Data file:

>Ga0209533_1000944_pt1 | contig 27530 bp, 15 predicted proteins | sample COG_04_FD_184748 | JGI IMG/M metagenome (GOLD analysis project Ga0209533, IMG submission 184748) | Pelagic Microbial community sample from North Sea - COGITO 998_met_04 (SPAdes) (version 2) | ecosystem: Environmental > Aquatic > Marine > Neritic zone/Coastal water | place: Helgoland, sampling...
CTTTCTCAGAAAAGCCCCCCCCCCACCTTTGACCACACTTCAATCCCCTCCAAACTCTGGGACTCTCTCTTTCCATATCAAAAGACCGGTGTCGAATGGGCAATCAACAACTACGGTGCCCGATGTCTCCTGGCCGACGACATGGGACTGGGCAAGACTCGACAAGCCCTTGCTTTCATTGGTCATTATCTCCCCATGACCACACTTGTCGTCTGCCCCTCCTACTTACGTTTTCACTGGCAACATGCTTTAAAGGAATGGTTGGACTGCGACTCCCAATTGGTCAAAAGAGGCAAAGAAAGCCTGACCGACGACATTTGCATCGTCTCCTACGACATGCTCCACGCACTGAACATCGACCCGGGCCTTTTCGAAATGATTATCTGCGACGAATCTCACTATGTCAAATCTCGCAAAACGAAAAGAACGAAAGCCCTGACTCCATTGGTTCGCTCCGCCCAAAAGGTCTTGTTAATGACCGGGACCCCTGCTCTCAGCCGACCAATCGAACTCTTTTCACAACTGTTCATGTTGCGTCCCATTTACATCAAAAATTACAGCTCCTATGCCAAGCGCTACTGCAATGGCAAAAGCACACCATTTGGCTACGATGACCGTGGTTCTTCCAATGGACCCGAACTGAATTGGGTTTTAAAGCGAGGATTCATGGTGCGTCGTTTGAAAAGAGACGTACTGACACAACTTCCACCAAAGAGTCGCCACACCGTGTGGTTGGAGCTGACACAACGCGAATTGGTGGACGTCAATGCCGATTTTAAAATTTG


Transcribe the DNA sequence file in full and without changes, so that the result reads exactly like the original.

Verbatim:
>Ga0209533_1000944_pt1 | contig 27530 bp, 15 predicted proteins | sample COG_04_FD_184748 | JGI IMG/M metagenome (GOLD analysis project Ga0209533, IMG submission 184748) | Pelagic Microbial community sample from North Sea - COGITO 998_met_04 (SPAdes) (version 2) | ecosystem: Environmental > Aquatic > Marine > Neritic zone/Coastal water | place: Helgoland, sampling...
CTTTCTCAGAAAAGCCCCCCCCCCACCTTTGACCACACTTCAATCCCCTCCAAACTCTGGGACTCTCTCTTTCCATATCAAAAGACCGGTGTCGAATGGGCAATCAACAACTACGGTGCCCGATGTCTCCTGGCCGACGACATGGGACTGGGCAAGACTCGACAAGCCCTTGCTTTCATTGGTCATTATCTCCCCATGACCACACTTGTCGTCTGCCCCTCCTACTTACGTTTTCACTGGCAACATGCTTTAAAGGAATGGTTGGACTGCGACTCCCAATTGGTCAAAAGAGGCAAAGAAAGCCTGACCGACGACATTTGCATCGTCTCCTACGACATGCTCCACGCACTGAACATCGACCCGGGCCTTTTCGAAATGATTATCTGCGACGAATCTCACTATGTCAAATCTCGCAAAACGAAAAGAACGAAAGCCCTGACTCCATTGGTTCGCTCCGCCCAAAAGGTCTTGTTAATGACCGGGACCCCTGCTCTCAGCCGACCAATCGAACTCTTTTCACAACTGTTCATGTTGCGTCCCATTTACATCAAAAATTACAGCTCCTATGCCAAGCGCTACTGCAATGGCAAAAGCACACCATTTGGCTACGATGACCGTGGTTCTTCCAATGGACCCGAACTGAATTGGGTTTTAAAGCGAGGATTCATGGTGCGTCGTTTGAAAAGAGACGTACTGACACAACTTCCACCAAAGAGTCGCCACACCGTGTGGTTGGAGCTGACACAACGCGAATTGGTGGACGTCAATGCCGATTTTAAAATTTG